Alzheimer's disease drug shows early promise
New Alzheimer’s Drug Shows Promise in Trial
Experimental drug called BAN2401 slowed disease progression by targeting amyloid plaques.
By Becky Upham
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July 26, 2019
There is renewed hope in the battle to fight Alzheimer’s disease, thanks to an experimental new drug. Results from a phase 2 clinical trial show that the medication, an antibody called BAN2401, slowed the progression of the disease and increased cognitive performance.
Drugmakers Biogen and Eisai presented details about the clinical trial yesterday, July 25, 2019, at the Alzheimer’s Association International Conference in Chicago.
The trial involved 856 patients with mild cognitive impairment related to Alzheimer’s, who were divided into six groups. Five groups of patients were given various doses of the drug, and one group was given a placebo. The study assessed changes over 18 months by looking at levels of amyloid in the brain. Alzheimer’s patients have abnormal levels of the amyloid proteins that can clump together to form plaques. These plaques collect between neurons and disrupt cell function, according to the National Institute on Aging.
The study also used three common cognitive assessments for Alzheimer’s and dementia to determine changes in brain functioning.
At its highest dose, the drug reduced amyloid proteins as much as 93 percent. The trial also reported a 26 to 30 percent improvement in cognition.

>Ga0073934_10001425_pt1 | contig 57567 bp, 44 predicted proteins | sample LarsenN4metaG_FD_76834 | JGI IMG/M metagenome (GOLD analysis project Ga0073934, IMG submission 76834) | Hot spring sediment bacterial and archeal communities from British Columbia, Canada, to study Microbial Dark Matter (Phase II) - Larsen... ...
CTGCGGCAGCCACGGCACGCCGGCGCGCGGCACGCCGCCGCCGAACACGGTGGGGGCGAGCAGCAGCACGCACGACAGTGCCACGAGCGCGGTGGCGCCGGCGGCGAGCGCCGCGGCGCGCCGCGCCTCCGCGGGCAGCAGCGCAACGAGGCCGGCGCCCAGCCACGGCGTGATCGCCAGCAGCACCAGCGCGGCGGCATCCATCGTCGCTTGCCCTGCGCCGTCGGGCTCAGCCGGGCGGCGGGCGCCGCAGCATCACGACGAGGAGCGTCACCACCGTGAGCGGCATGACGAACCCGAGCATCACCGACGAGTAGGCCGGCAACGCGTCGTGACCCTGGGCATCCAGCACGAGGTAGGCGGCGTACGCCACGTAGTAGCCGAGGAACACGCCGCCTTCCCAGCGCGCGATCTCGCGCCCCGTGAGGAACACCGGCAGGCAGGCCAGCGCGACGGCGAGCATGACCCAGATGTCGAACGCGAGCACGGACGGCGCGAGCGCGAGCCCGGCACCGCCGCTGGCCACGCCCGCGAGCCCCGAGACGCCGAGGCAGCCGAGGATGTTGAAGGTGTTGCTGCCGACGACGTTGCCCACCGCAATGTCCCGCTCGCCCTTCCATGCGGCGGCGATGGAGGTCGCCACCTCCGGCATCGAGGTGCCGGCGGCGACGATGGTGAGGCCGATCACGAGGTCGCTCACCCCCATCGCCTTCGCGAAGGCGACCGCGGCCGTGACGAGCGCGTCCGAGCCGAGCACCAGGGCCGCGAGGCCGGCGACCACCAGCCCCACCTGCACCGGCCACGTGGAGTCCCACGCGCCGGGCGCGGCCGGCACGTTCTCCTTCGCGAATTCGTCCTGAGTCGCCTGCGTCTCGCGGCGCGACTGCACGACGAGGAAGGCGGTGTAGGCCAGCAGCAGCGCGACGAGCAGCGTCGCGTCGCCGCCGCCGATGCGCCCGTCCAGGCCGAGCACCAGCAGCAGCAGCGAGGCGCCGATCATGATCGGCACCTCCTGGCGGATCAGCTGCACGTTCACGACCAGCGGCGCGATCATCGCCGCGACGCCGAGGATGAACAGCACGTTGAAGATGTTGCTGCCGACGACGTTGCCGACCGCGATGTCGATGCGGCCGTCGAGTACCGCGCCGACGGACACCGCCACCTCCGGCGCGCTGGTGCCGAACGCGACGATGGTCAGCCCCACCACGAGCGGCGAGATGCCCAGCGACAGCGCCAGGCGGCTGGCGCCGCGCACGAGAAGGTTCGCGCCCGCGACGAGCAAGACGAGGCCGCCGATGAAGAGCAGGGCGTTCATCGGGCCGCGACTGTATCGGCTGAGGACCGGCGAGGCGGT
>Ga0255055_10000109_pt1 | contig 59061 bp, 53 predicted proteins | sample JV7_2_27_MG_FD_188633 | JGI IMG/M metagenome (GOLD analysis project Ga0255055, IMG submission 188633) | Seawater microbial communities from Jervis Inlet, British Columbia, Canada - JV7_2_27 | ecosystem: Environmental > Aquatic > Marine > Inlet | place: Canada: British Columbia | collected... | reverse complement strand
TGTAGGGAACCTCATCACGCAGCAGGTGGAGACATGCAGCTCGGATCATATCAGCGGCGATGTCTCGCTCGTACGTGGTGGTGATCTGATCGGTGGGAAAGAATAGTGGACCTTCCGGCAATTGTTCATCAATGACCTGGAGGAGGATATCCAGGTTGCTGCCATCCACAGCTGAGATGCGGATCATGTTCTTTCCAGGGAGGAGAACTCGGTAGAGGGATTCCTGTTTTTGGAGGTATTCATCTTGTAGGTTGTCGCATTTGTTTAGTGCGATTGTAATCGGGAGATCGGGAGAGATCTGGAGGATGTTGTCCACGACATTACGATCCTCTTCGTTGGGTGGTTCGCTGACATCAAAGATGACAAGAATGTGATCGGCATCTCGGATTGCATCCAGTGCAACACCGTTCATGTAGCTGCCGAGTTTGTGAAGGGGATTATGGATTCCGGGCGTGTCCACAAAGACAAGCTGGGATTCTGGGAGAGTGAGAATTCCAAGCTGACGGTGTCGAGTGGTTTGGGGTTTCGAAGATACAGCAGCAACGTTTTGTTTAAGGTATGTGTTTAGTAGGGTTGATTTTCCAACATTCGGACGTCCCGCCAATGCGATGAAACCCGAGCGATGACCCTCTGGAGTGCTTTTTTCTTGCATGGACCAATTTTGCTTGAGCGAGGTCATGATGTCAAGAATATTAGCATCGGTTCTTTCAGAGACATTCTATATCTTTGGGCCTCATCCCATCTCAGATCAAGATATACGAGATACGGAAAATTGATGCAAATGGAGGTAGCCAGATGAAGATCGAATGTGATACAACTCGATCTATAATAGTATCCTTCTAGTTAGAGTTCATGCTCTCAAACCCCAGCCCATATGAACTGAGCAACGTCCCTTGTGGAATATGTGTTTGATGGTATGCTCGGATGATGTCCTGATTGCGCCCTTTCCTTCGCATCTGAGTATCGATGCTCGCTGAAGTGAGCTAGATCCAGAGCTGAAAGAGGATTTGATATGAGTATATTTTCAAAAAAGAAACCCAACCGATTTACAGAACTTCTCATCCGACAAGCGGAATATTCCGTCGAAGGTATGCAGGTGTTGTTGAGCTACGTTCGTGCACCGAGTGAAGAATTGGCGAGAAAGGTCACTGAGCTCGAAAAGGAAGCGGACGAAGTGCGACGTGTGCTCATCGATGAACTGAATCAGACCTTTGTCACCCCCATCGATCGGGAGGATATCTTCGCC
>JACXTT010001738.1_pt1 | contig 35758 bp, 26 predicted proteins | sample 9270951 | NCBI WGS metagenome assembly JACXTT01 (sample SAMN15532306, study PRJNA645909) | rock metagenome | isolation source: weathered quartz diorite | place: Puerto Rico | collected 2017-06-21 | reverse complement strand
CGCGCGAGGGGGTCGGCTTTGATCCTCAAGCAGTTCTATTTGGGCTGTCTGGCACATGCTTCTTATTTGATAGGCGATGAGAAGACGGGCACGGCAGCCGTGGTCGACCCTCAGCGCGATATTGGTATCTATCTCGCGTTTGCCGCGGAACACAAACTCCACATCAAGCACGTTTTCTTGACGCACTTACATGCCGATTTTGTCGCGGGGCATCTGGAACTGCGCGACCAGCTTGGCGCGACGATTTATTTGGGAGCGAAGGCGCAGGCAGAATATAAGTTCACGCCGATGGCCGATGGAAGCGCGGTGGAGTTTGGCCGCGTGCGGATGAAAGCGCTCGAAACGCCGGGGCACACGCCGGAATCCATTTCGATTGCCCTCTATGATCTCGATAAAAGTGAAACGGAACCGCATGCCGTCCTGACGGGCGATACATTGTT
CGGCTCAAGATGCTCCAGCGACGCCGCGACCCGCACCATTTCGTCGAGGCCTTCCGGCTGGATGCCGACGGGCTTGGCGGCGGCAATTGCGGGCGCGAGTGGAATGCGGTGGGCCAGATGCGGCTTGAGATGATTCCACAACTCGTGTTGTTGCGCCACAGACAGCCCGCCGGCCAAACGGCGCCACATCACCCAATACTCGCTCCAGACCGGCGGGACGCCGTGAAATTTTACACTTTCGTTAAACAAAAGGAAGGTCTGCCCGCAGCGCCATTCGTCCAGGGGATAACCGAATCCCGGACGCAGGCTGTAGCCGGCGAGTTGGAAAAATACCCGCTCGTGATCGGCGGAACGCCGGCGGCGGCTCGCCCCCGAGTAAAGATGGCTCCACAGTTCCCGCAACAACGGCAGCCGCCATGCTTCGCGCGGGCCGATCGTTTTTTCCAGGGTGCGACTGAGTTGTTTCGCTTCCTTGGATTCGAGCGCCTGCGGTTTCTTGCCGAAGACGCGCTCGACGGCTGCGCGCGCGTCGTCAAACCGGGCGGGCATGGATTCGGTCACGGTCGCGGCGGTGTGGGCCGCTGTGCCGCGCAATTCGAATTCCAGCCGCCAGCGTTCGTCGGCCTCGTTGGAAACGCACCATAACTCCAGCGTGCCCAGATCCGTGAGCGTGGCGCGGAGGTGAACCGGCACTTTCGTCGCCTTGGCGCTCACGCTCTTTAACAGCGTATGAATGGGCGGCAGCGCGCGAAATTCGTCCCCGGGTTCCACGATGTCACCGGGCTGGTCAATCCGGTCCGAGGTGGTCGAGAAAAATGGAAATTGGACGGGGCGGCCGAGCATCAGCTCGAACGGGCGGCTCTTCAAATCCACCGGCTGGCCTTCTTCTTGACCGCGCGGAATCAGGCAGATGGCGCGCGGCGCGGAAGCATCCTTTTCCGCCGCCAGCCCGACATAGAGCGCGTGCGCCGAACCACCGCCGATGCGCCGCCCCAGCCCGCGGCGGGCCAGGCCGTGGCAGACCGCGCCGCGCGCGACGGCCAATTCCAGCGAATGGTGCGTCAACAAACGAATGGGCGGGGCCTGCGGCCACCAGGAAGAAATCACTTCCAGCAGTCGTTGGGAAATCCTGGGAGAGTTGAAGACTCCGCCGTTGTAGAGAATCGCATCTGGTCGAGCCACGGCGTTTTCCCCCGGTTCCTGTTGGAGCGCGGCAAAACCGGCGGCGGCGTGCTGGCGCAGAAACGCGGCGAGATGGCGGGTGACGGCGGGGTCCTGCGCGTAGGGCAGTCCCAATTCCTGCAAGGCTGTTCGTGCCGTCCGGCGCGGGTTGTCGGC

Amyloids and Alzheimer’s
“This is the first late-stage anti-amyloid antibody study to successfully achieve statistically significant results at 18 months, further validating the amyloid hypothesis,” said Lynn Kramer, MD, chief clinical officer and chief medical officer of Eisai’s neurology business group.
“Overall, these findings are very exciting,” says Daniel Kaufer, MD, director of the memory disorders program at the University of North Carolina in Chapel Hill. “In this population, the treatment was able to reduce amyloids in people’s brains, and that that was correlated with clinical improvement in slowing people’s decline over 12 to 18 months.” he says.
Dr. Kaufer emphasizes that the clinically significant effects of the treatment correlated with the dose. “The higher the dose of treatment, the greater reduction in amyloid and the greater the clinical effect,” he says. “When you’re evaluating any treatment, that association is a very reassuring sign.”
Kaufer points out that one aspect of the trial’s design makes its findings a little more difficult to compare to a conventional study design. Rather than randomly distribute patients into six groups, the researchers used something called a Bayesian adaptive randomization design. “That means that as they enrolled new subjects in the study, they first looked at preliminary outcomes. They used that information to modify how they enrolled future subjects in the study,” says Kaufer. He adds that the approach makes it harder to speculate how these findings will translate into a real-world clinical practice.
But Kaufer is cautiously optimistic, and he expects that a phase 3 trial will provide answers to lingering questions. “Is it going to work? Is it going to be safe?” he asks. “Until those results, you really can’t say anything definitive about the treatment,” he adds.
The conclusion of that trial, as well as any potential approval by the Food and Drug Administration, are still two or more years away. “Part of the problem is that these studies take a long time,” Kaufer says. “The outcomes in this study were evaluated at 12 to 18 months.
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